Should Marketers Use Gated Content? The Pros And Cons Of Both


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By Bernie Borges and Bernie Borges - Host of the Modern Marketing Engine Podcast. Discovered by Player FM and our community — copyright is owned by the publisher, not Player FM, and audio is streamed directly from their servers. Hit the Subscribe button to track updates in Player FM, or paste the feed URL into other podcast apps.

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Whether or not marketers should use the approach of gated content is a hotly-debated question. Should content be entirely free, or are there valid cases for gating content to ensure lead capture for your sales funnel? Bernie’s guest on this episode is James Kessinger, CMO of Hushly. James has spent his career in corporate marketing, product marketing, services marketing, field marketing, and partner marketing - leading both large marketing organizations and smaller teams.

James has seen it all and in his role as CMO at Hushly, he is responsible for defining, building, and executing on all marketing, PR, go-to-market, and partnerships. On this episode, James shares his thoughts about whether or not there is a place for gated content in the modern marketing approach - and suggests there is a middle ground that marketers should be pursuing.

What Are Good Reasons For Gating Content?

When considering the choice to gate or ungate marketing content, it’s important to look at the pros and cons of doing so. James believes that providing content through a gated approach does make certain assertions to the website visitor - and that it provides certain things to the marketer:

  • Gated content implies there is greater value to the content behind the opt-in form
  • Asking for identifying information tends to generate higher quality leads
  • This enables the marketer to better target those leads
  • It also makes it easier to track marketing strategy and performance overall
What Are The Cons When Gating Content?

There is no doubt that everyone reading this has encountered an opt-in form when seeking to download content. But what is the typical effectiveness of that approach? James says that only 3% of people who begin to fill out a form convert to become a lead. He believes it’s because visitors to those opt-in forms are leery because they have filled out forms in the past and received content in return that wasn’t as valuable as they were led to believe. This leads to what James calls “form rage,” a resentful feeling that an opt-in form is required at all.

From a marketing perspective, opt-in forms can become more trouble than they are worth. Those who do complete forms often provide fake information, which adds costs to the sales process to weed out fake content. James points out that it creates unnecessary friction to the marketing process on both the visitor and the marketing sides of the relationship.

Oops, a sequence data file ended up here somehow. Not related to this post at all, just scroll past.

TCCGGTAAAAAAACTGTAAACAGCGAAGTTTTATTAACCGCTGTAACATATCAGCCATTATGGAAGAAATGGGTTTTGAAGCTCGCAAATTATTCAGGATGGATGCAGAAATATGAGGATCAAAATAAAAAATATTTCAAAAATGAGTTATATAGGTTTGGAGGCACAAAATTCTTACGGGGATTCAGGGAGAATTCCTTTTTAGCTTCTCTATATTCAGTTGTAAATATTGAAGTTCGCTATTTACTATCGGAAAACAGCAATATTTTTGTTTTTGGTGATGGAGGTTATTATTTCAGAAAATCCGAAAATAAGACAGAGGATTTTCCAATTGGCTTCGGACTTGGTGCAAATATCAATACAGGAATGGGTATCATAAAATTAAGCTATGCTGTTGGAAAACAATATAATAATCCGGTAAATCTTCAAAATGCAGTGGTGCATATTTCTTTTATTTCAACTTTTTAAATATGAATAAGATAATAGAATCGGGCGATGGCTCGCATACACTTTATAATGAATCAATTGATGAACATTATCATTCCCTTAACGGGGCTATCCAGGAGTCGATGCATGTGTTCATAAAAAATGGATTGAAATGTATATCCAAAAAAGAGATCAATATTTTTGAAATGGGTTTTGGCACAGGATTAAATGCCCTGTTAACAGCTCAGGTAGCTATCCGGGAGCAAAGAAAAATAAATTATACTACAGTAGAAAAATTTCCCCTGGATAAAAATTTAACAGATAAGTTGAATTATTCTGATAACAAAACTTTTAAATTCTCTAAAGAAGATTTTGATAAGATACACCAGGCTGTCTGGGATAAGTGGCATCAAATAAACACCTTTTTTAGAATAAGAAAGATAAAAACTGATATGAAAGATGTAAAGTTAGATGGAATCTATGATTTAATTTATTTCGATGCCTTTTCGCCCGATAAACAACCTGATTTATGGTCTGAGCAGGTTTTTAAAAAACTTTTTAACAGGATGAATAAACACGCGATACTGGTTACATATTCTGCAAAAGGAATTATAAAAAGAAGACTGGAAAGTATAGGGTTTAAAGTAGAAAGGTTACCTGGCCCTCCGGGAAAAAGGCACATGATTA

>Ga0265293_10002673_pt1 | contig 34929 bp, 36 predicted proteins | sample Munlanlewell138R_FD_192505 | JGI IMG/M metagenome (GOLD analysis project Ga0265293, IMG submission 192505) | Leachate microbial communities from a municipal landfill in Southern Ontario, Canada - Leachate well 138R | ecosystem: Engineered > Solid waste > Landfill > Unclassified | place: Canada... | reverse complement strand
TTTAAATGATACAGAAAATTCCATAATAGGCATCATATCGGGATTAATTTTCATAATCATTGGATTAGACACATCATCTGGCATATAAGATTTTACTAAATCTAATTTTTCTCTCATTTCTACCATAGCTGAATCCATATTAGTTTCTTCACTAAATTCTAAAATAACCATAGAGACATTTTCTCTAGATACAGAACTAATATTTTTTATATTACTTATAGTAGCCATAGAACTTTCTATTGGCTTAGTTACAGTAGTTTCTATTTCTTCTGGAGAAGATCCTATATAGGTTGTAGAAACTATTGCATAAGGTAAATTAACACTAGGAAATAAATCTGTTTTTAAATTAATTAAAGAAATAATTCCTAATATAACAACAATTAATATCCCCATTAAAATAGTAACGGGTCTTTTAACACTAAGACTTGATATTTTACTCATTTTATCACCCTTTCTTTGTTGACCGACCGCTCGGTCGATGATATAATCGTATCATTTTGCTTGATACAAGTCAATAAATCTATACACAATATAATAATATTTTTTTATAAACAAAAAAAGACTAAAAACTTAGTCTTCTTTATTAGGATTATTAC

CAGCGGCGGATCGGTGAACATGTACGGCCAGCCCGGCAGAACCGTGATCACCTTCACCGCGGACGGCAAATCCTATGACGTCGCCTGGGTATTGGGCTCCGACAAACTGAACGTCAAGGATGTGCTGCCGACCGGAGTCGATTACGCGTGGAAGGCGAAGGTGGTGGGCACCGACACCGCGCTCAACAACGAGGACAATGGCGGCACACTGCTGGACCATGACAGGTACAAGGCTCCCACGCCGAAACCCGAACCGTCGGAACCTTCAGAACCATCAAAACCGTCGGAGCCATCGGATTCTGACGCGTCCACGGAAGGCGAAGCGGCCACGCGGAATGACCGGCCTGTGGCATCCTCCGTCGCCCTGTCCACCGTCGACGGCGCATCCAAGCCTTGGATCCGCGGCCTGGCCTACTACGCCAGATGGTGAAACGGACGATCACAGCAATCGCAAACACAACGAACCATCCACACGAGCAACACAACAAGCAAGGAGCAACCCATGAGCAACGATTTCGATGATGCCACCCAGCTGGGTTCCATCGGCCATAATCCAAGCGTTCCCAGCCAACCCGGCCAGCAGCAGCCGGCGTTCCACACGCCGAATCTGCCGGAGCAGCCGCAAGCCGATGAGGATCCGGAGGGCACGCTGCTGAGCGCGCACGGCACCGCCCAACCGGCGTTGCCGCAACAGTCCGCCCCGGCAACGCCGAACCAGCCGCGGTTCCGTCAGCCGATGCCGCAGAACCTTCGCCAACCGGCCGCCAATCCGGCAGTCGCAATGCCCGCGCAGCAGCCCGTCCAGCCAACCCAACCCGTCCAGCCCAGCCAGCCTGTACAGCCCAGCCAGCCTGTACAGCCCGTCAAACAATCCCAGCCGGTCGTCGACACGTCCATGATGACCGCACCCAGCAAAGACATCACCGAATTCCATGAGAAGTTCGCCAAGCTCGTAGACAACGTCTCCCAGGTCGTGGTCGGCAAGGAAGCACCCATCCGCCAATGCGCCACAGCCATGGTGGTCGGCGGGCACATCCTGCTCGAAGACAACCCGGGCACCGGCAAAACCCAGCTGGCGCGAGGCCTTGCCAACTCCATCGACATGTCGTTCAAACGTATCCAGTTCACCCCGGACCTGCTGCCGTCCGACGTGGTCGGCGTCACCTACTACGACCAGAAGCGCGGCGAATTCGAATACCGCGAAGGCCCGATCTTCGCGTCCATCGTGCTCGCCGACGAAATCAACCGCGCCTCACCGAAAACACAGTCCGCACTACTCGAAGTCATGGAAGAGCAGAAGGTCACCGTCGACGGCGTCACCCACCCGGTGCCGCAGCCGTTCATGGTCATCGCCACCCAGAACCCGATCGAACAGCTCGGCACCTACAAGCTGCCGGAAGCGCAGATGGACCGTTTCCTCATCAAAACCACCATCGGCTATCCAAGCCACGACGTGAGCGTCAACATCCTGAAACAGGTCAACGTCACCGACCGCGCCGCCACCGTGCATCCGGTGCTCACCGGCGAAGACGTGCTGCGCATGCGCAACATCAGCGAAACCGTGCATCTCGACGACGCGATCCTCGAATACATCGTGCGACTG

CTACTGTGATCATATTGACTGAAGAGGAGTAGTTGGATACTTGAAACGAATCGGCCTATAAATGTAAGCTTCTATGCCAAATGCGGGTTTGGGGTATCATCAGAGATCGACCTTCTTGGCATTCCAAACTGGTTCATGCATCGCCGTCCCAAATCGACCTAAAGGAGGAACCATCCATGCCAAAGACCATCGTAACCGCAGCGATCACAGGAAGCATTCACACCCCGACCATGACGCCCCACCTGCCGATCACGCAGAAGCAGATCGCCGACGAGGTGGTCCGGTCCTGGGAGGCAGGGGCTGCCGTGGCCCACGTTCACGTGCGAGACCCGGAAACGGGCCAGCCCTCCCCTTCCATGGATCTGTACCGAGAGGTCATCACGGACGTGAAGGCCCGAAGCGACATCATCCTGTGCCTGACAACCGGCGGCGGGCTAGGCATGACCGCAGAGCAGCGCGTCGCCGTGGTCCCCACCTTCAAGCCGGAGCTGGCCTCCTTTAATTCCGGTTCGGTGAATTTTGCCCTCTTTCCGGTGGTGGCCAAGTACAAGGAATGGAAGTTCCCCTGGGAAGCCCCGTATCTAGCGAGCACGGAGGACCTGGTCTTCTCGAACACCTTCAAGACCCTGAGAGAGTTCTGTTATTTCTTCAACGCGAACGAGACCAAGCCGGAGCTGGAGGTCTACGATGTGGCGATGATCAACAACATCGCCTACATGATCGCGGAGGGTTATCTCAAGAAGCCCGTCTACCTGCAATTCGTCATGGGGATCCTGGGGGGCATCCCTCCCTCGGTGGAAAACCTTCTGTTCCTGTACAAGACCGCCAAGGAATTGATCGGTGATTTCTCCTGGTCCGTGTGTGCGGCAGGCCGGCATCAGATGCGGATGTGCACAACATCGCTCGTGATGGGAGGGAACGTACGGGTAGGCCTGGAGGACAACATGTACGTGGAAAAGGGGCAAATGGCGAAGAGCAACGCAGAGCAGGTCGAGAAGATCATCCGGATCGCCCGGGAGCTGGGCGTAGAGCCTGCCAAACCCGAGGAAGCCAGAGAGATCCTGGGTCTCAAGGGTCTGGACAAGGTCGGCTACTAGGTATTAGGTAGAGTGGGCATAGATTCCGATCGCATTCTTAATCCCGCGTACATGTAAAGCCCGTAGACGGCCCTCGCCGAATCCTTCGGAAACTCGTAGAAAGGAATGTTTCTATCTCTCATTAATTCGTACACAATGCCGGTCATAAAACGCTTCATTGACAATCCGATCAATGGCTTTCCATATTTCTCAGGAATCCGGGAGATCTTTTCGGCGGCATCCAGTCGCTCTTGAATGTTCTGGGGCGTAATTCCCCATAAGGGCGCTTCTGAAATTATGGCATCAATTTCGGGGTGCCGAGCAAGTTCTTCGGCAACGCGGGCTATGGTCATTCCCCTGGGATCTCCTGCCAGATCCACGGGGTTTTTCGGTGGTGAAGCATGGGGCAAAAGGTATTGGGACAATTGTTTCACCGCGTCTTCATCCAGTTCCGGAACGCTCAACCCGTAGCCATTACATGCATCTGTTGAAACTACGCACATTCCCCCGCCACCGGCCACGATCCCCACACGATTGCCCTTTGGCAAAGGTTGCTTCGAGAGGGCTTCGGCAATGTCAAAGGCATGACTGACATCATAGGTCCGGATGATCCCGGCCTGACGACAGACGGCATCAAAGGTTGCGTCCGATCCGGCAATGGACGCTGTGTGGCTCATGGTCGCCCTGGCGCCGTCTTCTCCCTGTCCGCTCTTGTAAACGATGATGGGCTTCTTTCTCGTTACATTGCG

Listen to hear James elaborate on these points, as well as his comments about how mobile devices impact user experience and lead form completion.

If You’re Going To Use Gated Content - Is There A Better Way To Do It?

Do certain types of content do better in gated content scenarios than others? James says that video is a clear winner and communicates greater value. The opportunity to engage at a level that expresses personality and authenticity - which video provides - is always beneficial. He also explains that his practice is to ensure that anything beyond 3 pages in length is always behind an opt-in form of some kind. Those interested in such content prove to be more serious about the subject matter and thus, represent a closer match to his buyer avatar.

He also mentions that much of the decision about whether to gate content or not relates to the role and experience of your targeted leads. Those with technical or high-level roles - engineers, developers, high-level marketers, and C-suite execs - tend to appreciate longer-form content that is appropriate for gating and will often opt-in to receive it, whereas those with support or administrative roles tend not to have interest in lengthy content that works well in a gated approach.

Micro-Gated Content May Be The Answer

In James’ view, you can give away valuable content and still get a lead out of it. He recommends using one box opt-in forms to make it easy for users to complete the form. What should that one box ask for? A business email address. The Hushly platform James uses can require a business email instead of Gmail, Yahoo, etc. before it will allow a download of any kind.

The next step is to verify that the email address given is valid, which is part of the opt-in process. At that point, the email address record is enriched with the company’s minimum data requirements and human-verified against the person’s public LinkedIn profile. Once all of that is done, the data is added to the marketing automation platform via API to determine the appropriate next steps. Should the lead go into the nurture funnel? The sales enablement funnel? Or should it be sent directly to the sales team?

Listen to this episode to learn whether gated content is right for your organization - or whether James’ suggested micro-gating concept will generate the quality leads your organization needs.

Featured on This Episode Outline of This Episode
  • [1:02] James Kessinger, CMO of Hushly and his experience with gated content
  • [3:51] For what reasons SHOULD we gate content?
  • [7:27] What are the cons associated with gated content?
  • [10:29] Is there a better type of content to use in gated content situations?
  • [12:23] The right choice: Gated or Ungated? James does micro-gated content
  • [15:35] What to do after microgating your content
  • [17:22] Does microgating assume a “top of funnel” lead?
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